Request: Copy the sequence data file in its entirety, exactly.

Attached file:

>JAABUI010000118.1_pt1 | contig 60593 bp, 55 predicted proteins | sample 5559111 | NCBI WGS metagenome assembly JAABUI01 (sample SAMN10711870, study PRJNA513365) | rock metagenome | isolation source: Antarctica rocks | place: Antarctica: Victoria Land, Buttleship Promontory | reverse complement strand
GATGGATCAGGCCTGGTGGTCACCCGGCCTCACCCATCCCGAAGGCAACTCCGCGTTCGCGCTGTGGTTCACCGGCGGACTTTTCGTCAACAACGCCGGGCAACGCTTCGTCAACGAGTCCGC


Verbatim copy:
>JAABUI010000118.1_pt1 | contig 60593 bp, 55 predicted proteins | sample 5559111 | NCBI WGS metagenome assembly JAABUI01 (sample SAMN10711870, study PRJNA513365) | rock metagenome | isolation source: Antarctica rocks | place: Antarctica: Victoria Land, Buttleship Promontory | reverse complement strand
GATGGATCAGGCCTGGTGGTCACCCGGCCTCACCCATCCCGAAGGCAACTCCGCGTTCGCGCTGTGGTTCACCGGCGGACTTTTCGTCAACAACGCCGGGCAACGCTTCGTCAACGAGTCCGC